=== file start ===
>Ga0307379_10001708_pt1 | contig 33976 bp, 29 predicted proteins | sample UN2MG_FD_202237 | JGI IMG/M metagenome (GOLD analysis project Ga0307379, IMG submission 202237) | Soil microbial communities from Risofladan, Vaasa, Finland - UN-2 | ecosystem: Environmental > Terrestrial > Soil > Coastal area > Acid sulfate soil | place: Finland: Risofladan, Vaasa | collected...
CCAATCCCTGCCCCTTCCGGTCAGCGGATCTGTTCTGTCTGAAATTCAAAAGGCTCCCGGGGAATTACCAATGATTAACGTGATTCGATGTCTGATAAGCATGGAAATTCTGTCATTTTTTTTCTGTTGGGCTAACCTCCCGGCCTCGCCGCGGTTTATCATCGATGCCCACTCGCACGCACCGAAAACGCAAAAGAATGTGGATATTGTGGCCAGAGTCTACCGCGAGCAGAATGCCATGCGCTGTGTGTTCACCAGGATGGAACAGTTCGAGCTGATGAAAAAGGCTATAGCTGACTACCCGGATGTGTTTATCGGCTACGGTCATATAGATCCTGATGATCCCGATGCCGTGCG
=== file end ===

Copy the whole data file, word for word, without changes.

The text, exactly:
>Ga0307379_10001708_pt1 | contig 33976 bp, 29 predicted proteins | sample UN2MG_FD_202237 | JGI IMG/M metagenome (GOLD analysis project Ga0307379, IMG submission 202237) | Soil microbial communities from Risofladan, Vaasa, Finland - UN-2 | ecosystem: Environmental > Terrestrial > Soil > Coastal area > Acid sulfate soil | place: Finland: Risofladan, Vaasa | collected...
CCAATCCCTGCCCCTTCCGGTCAGCGGATCTGTTCTGTCTGAAATTCAAAAGGCTCCCGGGGAATTACCAATGATTAACGTGATTCGATGTCTGATAAGCATGGAAATTCTGTCATTTTTTTTCTGTTGGGCTAACCTCCCGGCCTCGCCGCGGTTTATCATCGATGCCCACTCGCACGCACCGAAAACGCAAAAGAATGTGGATATTGTGGCCAGAGTCTACCGCGAGCAGAATGCCATGCGCTGTGTGTTCACCAGGATGGAACAGTTCGAGCTGATGAAAAAGGCTATAGCTGACTACCCGGATGTGTTTATCGGCTACGGTCATATAGATCCTGATGATCCCGATGCCGTGCG